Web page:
Volunteer Page

International Human Rights Monitoring Bodies
& International Criminal Law
by Professor Joanna Harrington

Lawyers’ Rights Watch Canada (LRWC ) is a volunteer-run non-government organization (NGO). LRWC is a committee of lawyers and other human rights defenders who, in cooperation with other NGOs, promotes international human rights law (IHRL) and the rule of law globally through advocacy, education and legal research. Volunteers contribute to advocacy on behalf of human rights defenders in jeopardy because of their advocacy and people denied fair trial rights. Dangers faced by these victims include: arbitrary detention, torture, disappearance, injury and death. The work of LRWC volunteers is critical to ensuring legal protections for victims of grave rights violations. Volunteers must be: a/ a member of LRWC; b/ committed to promoting and protection human rights; and, c/ capable of working virtually, cooperatively and independently. The work of volunteers is reviewed by the Executive Director or other LRWC Director(s) before publication.

If you see a topic of interest below please email lrwc@lrwc.org and someone will provide further direction.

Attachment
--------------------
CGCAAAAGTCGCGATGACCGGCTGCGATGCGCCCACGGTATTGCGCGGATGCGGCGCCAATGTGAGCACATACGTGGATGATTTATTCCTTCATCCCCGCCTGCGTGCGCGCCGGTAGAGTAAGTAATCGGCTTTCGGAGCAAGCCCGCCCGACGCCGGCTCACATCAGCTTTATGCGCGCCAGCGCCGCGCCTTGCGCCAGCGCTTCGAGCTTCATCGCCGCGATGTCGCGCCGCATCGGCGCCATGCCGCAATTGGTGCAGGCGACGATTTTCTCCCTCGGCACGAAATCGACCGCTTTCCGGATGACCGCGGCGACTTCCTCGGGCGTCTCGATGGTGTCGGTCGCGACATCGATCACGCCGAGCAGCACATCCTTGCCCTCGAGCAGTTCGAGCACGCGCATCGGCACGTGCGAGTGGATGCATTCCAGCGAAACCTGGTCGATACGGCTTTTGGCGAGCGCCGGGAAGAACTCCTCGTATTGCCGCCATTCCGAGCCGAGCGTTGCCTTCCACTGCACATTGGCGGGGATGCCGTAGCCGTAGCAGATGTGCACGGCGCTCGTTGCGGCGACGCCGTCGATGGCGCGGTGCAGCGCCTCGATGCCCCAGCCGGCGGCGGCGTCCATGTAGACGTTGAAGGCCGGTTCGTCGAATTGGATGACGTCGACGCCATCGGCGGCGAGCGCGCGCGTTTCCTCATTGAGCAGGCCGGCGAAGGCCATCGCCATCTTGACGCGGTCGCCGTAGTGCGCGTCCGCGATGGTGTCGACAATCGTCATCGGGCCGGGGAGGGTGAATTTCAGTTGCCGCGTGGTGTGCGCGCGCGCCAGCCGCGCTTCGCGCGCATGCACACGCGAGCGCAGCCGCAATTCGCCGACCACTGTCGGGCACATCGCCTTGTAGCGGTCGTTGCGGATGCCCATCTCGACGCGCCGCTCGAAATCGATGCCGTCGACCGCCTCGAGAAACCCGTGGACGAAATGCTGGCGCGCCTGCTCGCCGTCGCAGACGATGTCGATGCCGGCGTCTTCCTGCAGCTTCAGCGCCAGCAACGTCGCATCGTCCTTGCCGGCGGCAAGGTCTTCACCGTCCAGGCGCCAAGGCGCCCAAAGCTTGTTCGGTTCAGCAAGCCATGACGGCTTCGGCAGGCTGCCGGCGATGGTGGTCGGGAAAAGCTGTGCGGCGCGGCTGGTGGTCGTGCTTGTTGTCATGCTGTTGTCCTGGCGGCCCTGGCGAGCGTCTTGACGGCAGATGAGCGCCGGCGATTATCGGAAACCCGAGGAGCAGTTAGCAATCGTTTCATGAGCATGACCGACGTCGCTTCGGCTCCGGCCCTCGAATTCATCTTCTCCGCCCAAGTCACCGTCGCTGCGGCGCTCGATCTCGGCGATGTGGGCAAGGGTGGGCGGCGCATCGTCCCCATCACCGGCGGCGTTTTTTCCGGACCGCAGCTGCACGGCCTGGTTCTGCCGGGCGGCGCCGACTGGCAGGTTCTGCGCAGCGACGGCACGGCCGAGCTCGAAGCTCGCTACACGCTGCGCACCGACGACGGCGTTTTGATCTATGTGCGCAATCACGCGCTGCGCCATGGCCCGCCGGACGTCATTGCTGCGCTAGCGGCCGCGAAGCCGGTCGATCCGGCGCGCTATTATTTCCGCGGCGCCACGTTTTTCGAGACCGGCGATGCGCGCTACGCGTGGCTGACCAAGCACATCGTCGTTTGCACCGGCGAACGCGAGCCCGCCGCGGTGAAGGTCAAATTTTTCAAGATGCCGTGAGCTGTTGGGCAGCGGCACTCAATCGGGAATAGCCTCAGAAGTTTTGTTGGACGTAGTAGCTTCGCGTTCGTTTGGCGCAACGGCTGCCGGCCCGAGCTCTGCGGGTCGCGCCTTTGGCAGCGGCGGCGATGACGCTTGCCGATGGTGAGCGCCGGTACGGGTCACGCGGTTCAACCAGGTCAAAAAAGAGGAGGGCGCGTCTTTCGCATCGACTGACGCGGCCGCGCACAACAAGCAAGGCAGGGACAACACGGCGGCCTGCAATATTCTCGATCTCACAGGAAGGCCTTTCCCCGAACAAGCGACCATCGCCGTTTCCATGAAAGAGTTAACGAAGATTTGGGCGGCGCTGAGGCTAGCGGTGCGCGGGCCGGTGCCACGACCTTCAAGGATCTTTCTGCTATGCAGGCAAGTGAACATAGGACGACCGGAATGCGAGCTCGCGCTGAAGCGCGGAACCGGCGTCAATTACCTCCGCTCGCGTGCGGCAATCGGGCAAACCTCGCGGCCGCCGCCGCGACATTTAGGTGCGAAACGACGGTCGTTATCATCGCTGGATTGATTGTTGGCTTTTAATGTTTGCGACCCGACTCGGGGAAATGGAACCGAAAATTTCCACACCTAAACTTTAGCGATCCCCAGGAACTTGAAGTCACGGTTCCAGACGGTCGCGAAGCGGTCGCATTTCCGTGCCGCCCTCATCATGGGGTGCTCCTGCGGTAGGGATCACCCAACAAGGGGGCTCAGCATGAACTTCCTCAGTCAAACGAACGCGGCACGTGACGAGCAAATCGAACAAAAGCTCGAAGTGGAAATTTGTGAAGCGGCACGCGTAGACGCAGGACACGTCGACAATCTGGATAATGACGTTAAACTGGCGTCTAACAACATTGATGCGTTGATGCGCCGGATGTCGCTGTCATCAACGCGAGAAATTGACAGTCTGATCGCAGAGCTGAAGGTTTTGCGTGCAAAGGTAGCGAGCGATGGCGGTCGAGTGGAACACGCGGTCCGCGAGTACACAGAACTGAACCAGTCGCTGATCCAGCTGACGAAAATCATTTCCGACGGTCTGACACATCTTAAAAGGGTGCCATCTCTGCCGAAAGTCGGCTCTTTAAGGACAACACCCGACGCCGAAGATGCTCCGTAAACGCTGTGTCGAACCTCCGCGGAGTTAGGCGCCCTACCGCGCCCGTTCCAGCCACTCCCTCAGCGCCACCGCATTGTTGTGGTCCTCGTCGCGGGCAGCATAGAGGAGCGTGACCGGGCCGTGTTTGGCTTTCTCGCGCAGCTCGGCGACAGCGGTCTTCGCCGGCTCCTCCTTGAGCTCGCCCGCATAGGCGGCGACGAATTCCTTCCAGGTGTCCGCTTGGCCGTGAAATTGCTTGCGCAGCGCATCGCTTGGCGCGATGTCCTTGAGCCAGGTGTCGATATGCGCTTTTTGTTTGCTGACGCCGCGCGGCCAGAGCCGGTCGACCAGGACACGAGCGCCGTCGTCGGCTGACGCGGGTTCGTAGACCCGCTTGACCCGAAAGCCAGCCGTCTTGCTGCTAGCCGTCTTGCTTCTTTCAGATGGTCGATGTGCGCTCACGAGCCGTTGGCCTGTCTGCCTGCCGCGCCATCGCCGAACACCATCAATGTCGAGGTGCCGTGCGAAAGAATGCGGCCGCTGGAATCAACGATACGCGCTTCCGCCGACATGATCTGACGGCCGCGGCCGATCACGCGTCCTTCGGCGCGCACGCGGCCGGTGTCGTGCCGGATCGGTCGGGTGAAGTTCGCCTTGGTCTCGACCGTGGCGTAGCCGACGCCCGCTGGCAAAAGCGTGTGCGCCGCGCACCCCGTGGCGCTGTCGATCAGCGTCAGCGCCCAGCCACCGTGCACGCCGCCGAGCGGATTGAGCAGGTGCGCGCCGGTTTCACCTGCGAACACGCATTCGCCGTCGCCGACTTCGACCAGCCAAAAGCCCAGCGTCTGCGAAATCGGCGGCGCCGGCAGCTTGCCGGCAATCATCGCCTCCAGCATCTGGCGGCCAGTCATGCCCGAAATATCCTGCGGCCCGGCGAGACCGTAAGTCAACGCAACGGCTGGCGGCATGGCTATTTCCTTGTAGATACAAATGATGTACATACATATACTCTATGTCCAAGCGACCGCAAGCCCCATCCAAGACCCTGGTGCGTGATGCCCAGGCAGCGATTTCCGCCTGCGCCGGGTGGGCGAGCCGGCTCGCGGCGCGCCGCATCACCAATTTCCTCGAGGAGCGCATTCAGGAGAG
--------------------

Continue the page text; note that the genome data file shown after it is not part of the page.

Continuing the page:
The job of LRWC Country Monitors is to a/ monitor the situation of human rights defenders in the particular country; b/ respond to human rights violations against human rights defenders and/or people denied fair trial rights with a written communication that accurately sets out the facts and identifies the remedy required by IHRL; and, c/ monitor the situation; and, d/ advise LRWC of additional action needed. LRWC Country Monitors also contribute to oral and written statements to the United Nations, reports to international human rights monitoring bodies and intervention briefs to domestic or international tribunals. See Monitor Guidelines for more information.

Monitor or Co-Monitors are needed for:

  1. Bahrain
  2. Bangladesh
  3. Cameroon
  4. China
  5. Egypt
  6. Guatemala
  7. Honduras
  8. Israel